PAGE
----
App Services are simple and fast, and good enough for most scenarios:

$appServicePlan = "LeesStoreServicePlan"
$webAppName = "leesstore2"
az appservice plan create -n $appServicePlan -g $resourceGroupName --sku Free -l $location
az webapp create -n $webAppName -g $resourceGroupName -p $appServicePlan


4. Compile and Deploy Host

A website without code is like a taco without fillings: an abomination.


To fix it first we have to set the connection string.  The rest should be relatively easy, just dotnet publish, compress the results, and upload them with an az command:

# set connection string
az webapp config appsettings set -n $webappname -g $resourceGroupName --settings ConnectionStrings__Default=$connectionString

# compile
dotnet publish -c Release -o ".\dist\Host" .\aspnet-core\src\LeesStore.Web.Host

# zip
Compress-Archive -PassThru -Path ".\dist\Host\*" -DestinationPath ".\dist\Host.zip"

# upload
az webapp deployment source config-zip -n $webappname -g $resourceGroupName --src ".\dist\Host.zip"

Maybe not so easy.  If we run that script the chances are good we'll get some error about an IP restriction:

SqlException: Cannot open server requested by login. Client with IP Address is now allowed to access the server. To enable access use the Windows Azure Management Portal or run sp_set_firewall_rule on the master database to create a firewall rule for this IP address or address range.

Either add the IP to the SQL Firewall, or allow all Azure resources to access it like:

# add firewall rule for access from Azure services
az sql server firewall-rule create -g $resourceGroupName -s $sqlName `
    -n Azure --start-ip-address 0.0.0.0 --end-ip-address 0.0.0.0

Problem solved.  Of course, behind every good error there's always another error:

Failed to fetch swagger.json. Possible mixed-content issue? The page was loaded over https:// but a http:// URL was specified. Check that you are not attempting to load mixed content.

This sneaky problem is most likely that ASP.Net Boilerplate depends on knowing the host URL, the Angular URL, and any other possible URL's for CORS.  Because we're going to publish Angular at the same URL we can set all three to the same URL, and per the error above they're currently set to http://localhost:[someport].  At some point we might add a custom URL and custom SSL cert, but for now we can just override them with the azurewebsites.net setting:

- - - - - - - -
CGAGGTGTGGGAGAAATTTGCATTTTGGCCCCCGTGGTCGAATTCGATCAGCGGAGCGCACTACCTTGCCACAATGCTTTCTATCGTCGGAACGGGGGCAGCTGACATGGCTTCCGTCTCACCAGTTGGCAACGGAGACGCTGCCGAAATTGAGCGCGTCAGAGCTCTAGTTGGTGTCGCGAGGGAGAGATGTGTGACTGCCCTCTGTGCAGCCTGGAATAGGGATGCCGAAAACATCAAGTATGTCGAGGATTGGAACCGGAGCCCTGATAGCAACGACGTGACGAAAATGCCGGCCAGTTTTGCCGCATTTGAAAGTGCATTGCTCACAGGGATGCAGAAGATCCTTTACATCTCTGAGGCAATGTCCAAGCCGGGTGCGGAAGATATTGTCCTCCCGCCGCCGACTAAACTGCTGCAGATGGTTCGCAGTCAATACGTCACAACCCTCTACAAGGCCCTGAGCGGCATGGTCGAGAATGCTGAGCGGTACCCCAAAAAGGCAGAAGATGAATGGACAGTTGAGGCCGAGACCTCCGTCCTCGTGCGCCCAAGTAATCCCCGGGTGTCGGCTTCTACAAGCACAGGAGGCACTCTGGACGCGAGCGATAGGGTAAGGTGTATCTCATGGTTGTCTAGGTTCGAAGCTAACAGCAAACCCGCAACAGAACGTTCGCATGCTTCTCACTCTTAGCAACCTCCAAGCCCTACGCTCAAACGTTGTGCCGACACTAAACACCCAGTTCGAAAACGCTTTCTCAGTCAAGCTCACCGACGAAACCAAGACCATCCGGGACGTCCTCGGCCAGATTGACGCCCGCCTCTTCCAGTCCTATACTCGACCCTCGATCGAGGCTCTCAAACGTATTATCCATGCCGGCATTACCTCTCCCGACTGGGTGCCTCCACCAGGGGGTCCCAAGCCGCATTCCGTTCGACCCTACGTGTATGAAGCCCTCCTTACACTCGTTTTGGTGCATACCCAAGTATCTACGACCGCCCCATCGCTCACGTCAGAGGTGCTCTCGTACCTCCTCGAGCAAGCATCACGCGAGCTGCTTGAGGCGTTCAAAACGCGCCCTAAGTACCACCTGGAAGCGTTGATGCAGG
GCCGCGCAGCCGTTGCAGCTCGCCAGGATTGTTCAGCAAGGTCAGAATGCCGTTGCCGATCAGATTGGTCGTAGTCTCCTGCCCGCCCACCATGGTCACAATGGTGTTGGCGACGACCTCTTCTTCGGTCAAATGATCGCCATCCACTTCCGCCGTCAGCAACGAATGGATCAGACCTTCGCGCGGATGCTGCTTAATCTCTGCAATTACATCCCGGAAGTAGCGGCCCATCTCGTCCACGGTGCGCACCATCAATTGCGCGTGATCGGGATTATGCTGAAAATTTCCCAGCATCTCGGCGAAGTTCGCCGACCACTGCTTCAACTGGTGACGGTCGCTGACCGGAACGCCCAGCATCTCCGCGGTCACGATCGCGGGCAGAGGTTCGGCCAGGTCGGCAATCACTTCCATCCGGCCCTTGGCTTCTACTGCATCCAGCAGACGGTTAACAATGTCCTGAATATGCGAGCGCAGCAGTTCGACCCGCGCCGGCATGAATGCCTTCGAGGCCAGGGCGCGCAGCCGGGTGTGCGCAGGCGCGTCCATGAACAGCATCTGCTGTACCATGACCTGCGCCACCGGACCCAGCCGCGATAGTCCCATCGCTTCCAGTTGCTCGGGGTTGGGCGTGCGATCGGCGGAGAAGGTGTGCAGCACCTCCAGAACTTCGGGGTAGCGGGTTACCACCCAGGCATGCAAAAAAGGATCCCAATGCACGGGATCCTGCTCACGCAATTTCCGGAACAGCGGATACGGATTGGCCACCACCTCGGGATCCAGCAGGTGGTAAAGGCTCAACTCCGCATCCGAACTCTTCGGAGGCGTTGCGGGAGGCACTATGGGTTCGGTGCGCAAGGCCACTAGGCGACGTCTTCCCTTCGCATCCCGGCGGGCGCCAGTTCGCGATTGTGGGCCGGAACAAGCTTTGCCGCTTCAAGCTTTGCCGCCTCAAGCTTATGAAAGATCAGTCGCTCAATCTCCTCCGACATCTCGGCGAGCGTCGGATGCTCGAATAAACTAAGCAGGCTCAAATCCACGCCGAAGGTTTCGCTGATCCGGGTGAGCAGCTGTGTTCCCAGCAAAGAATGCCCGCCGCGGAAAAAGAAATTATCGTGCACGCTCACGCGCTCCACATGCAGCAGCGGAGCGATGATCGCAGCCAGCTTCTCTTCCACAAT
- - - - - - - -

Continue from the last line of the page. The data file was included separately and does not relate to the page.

# set url's
$url = "https://leesstore2.azurewebsites.net/"
az webapp config appsettings set -n $webappname -g $resourceGroupName `
    --settings `
    App__ServerRootAddress=$url `
    App__ClientRootAddress=$url `
    App__CorsOrigins=$url

And with any luck Swagger! 😁

Swagger UI

5. Compile and Deploy Angular

That's great.  But however much devs might like that UI, users won't exactly be blown away.  We need the Angular site.

Step one is to compile the SPA.  With Angular that's as easy as ng build --prod.  Throwing on an --aot, however, will catch more compiler errors, that's good.  Then let's send the resulting site to a temporary location and move it to the Hosts's /wwwroot folder.

# Compiler angular
Push-Location
Set-Location ".\angular"
ng build --prod --aot --output-path "../dist/ng"
Pop-Location
Move-Item "dist/ng" "aspnet-core/src/LeesStore.Web.Host/wwwroot"

If we run the Host site now, it'll continue to throw up the Swagger site.  That's because the call to app.UseStaticFiles() in Startup.cs excludes default files, like Angular's oh so important index.html.

We could either add app.UseDefaultFiles(new DefaultFilesOptions()); or replace the app.UseStaticFiles() call with app.UseFileServer() and now if we run it locally (remembering to update the App section of appsetting.json) then Angular works at our Host port of 21021!

LeesStore Login Page

Not bad, but there's still two problems.

Problem 1 - appconfig.json

If we rerun the deploy script now things fail on the server:

GetAll net::ERR_CONNECTION_REFUSED

See the issue?  The immediate error and the underlying problem are both in the screenshot.

The immediate error (in the Console) is that the site made a request to http://localhost:21021/.../GetAll.  The underlying problem (in the Network tab's Response window) is that when it made a call to appconfig.production.json, both the remoteServiceBaseUrl and the appBaseUrl were wrong.